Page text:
Commentary: Proxy Firms’ Social-Ills Advice Wrongheaded

This article originally appeared in the Chief-Leader on June 22, 2020.

In this time of economic turmoil, firefighters deserve stable pensions, not political gamesmanship.

The COVID-19 crisis has put an incredible strain on public pension funds. State and city governments will be under enormous budget pressure as leaders scramble and struggle to recover from the pandemic and bring our economy back to “normal.” Meanwhile, our dedicated public servants—firefighters, law enforcement, health-care workers, and others—continue to uphold their duty in the face of these overwhelming challenges.

Having served on the FDNY for 28 years, I’ve witnessed first-hand the hard work that my fellow firefighters have poured into our community. We each took an oath to serve, accepting the risks of the profession. As a part of our compensation, we were fortunate enough to have a pension guaranteeing a secure retirement. In many cases, this meant sacrificing pay during our working years.

Across the country, nearly 3,000 public-pension plans provide retirement and disability benefits to over 350,000 career fire service and EMS employees. But chronic under-performance and unfunded liabilities in our public pension systems continue to intensify. Meanwhile, institutional investors have become increasingly reliant on proxy advisory firms to guide them on votes affecting company performance and returns on our pension investments.

Advisory-Firm Duopoly 

Given the sheer volume of proposals which investors must consider when voting, proxy advisory firms offer direction by informing and making recommendations on the resolutions. However, two firms, Institutional Shareholder Services (ISS) and Glass Lewis, control 97 percent of the proxy advisory market. With a duopoly, there is very little market choice for plans to choose from.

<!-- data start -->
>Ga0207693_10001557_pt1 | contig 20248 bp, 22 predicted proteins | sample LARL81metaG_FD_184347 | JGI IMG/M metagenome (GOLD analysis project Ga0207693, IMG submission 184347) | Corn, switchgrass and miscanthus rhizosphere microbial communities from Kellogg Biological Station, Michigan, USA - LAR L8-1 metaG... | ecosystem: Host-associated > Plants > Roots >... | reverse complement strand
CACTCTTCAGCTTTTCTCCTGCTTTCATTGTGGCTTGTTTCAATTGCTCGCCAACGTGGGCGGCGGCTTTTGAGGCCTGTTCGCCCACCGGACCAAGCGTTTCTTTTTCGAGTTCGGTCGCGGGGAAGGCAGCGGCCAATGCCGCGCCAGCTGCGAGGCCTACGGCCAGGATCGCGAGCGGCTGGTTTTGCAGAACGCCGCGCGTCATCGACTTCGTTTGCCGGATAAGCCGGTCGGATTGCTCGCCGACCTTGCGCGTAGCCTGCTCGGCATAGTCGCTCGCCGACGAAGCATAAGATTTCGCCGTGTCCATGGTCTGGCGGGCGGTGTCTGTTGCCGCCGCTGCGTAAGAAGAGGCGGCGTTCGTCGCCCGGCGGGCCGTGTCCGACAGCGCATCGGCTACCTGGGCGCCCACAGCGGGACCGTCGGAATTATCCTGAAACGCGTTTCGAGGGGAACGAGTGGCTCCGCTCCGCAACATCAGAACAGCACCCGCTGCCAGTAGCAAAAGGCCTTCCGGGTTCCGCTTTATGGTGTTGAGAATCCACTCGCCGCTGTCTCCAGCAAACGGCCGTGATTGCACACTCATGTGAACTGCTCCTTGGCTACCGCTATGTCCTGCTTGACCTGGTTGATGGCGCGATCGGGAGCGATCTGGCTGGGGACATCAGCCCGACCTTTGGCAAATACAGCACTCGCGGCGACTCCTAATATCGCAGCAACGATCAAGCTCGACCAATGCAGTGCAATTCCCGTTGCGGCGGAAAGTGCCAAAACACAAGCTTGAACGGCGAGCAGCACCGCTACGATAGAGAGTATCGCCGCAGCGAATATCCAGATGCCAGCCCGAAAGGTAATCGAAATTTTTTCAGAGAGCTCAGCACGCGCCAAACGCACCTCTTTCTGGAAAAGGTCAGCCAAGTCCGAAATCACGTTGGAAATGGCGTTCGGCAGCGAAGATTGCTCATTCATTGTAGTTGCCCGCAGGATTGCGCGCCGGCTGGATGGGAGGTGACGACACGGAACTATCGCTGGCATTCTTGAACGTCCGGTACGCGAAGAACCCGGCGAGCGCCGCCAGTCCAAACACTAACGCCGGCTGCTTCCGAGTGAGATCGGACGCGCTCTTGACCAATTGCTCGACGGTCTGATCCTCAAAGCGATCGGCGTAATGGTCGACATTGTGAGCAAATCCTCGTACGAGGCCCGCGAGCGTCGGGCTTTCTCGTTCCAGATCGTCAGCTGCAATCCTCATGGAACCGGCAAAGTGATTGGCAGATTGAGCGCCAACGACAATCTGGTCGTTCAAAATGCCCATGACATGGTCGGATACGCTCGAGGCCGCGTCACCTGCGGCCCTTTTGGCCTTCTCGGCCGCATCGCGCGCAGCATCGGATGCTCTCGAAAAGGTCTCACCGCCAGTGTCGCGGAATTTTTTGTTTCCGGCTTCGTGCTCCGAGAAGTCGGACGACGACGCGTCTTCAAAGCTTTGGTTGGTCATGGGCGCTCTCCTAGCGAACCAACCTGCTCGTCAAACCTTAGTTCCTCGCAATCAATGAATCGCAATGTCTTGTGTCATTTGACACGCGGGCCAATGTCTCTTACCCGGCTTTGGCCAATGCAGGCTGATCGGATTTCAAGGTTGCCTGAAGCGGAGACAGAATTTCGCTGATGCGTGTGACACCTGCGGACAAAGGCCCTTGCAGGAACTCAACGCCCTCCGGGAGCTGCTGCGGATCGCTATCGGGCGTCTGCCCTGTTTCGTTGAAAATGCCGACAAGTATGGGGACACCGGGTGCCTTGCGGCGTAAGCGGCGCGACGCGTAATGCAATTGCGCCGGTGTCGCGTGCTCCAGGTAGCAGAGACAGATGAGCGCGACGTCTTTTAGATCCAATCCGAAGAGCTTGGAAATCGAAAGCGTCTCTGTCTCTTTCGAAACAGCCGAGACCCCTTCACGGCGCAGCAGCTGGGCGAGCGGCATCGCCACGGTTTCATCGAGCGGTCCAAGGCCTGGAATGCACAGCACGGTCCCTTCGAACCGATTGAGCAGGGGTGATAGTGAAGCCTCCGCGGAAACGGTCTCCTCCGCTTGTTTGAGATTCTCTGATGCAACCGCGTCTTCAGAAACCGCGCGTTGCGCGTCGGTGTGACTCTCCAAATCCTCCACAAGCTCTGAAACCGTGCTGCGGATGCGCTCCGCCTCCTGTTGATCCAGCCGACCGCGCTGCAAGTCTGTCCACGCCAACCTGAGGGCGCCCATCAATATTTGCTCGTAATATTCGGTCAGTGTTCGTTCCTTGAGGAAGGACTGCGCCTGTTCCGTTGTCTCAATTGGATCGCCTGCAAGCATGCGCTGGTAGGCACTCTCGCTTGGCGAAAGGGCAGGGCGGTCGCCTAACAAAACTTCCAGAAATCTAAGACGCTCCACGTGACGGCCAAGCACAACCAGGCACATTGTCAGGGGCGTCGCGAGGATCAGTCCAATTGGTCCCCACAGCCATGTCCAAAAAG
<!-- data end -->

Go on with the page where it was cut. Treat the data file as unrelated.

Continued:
Pension funds are some of these firms’ customers, which means our retirement security is directly impacted by their advice. Too often, this advice seems aimed at solving society’s perceived political and social ills rather than increasing returns.

Private investors may choose to structure their portfolios around such considerations, as they are solely affected by the financial strategy they implement, but public pensioners are not granted the choice to enter or exit a fund’s investing strategy. Because of this, pension boards must make prudent investment decisions that meet one goal—maximizing returns.

While investment managers are supposed to adhere to their fiduciary responsibility, proxy advisory firms do not have the same obligation. Given their outsize impact, this disparity is very concerning. To combat some of the problems associated with proxy advisors, the SEC is currently reviewing reforms to the industry in order to boost transparency—clearly a move in the right direction.

When young firefighters assume the risks that are associated with the position, their first thought isn’t always their public pension. It’s the fiduciary’s responsibility to ensure that our public servants’ retirement is safe, so that they can focus on the immediate situations in front of them, not the ones at the end of their careers.

Richard Brower is the former Vice Chairman of the New York City Fire Department’s Pension Fund and an Advisory Board member of the Institute for Pension Fund Integrity. He is also the former president of the Uniformed Fire Officers Association.